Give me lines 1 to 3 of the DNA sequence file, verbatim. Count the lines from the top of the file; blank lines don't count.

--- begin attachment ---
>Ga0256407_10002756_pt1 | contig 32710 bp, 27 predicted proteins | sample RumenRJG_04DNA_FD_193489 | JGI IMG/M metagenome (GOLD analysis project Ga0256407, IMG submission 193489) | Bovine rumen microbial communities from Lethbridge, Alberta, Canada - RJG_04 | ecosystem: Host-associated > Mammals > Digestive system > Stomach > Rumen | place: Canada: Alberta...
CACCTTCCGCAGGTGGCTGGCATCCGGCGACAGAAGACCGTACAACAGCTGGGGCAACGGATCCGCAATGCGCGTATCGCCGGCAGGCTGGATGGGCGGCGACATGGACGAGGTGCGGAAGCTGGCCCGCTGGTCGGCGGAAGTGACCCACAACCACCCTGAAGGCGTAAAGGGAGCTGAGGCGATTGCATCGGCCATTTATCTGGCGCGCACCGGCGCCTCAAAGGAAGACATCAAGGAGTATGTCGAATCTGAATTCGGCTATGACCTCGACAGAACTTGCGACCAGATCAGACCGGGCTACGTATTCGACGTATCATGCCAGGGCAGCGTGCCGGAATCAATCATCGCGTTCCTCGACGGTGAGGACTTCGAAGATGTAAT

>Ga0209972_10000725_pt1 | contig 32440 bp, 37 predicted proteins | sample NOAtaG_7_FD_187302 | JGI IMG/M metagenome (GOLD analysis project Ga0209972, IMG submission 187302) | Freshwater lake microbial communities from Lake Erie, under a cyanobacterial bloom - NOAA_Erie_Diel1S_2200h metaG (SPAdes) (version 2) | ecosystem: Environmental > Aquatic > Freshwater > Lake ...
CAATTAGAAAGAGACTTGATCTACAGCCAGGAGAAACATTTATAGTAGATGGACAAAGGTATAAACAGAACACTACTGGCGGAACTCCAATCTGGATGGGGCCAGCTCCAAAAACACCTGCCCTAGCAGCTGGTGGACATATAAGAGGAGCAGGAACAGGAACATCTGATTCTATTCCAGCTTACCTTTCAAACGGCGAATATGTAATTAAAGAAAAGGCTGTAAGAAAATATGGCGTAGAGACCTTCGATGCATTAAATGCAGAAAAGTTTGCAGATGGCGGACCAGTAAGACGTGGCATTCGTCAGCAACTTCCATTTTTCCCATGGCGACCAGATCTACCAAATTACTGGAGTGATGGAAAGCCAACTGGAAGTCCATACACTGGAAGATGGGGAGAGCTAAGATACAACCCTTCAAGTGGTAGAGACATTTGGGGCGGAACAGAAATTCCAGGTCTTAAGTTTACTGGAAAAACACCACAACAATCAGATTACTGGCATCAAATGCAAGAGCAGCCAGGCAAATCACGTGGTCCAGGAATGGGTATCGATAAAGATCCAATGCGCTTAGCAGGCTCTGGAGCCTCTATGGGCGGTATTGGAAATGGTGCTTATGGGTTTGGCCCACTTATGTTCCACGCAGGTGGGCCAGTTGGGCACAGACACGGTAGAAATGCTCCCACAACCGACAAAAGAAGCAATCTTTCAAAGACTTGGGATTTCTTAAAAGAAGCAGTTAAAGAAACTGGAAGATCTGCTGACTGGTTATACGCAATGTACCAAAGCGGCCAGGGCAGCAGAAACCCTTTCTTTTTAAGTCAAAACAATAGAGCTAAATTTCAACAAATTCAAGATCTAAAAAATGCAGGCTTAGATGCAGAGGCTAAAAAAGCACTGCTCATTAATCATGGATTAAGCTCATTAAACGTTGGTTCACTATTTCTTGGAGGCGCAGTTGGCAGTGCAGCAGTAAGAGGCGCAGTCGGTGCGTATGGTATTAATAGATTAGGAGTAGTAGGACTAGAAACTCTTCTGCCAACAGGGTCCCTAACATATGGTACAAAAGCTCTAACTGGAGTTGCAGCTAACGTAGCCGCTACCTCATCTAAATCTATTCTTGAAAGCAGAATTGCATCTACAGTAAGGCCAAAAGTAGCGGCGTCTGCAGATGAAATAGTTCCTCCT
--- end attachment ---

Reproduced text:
>Ga0256407_10002756_pt1 | contig 32710 bp, 27 predicted proteins | sample RumenRJG_04DNA_FD_193489 | JGI IMG/M metagenome (GOLD analysis project Ga0256407, IMG submission 193489) | Bovine rumen microbial communities from Lethbridge, Alberta, Canada - RJG_04 | ecosystem: Host-associated > Mammals > Digestive system > Stomach > Rumen | place: Canada: Alberta...
CACCTTCCGCAGGTGGCTGGCATCCGGCGACAGAAGACCGTACAACAGCTGGGGCAACGGATCCGCAATGCGCGTATCGCCGGCAGGCTGGATGGGCGGCGACATGGACGAGGTGCGGAAGCTGGCCCGCTGGTCGGCGGAAGTGACCCACAACCACCCTGAAGGCGTAAAGGGAGCTGAGGCGATTGCATCGGCCATTTATCTGGCGCGCACCGGCGCCTCAAAGGAAGACATCAAGGAGTATGTCGAATCTGAATTCGGCTATGACCTCGACAGAACTTGCGACCAGATCAGACCGGGCTACGTATTCGACGTATCATGCCAGGGCAGCGTGCCGGAATCAATCATCGCGTTCCTCGACGGTGAGGACTTCGAAGATGTAAT

>Ga0209972_10000725_pt1 | contig 32440 bp, 37 predicted proteins | sample NOAtaG_7_FD_187302 | JGI IMG/M metagenome (GOLD analysis project Ga0209972, IMG submission 187302) | Freshwater lake microbial communities from Lake Erie, under a cyanobacterial bloom - NOAA_Erie_Diel1S_2200h metaG (SPAdes) (version 2) | ecosystem: Environmental > Aquatic > Freshwater > Lake ...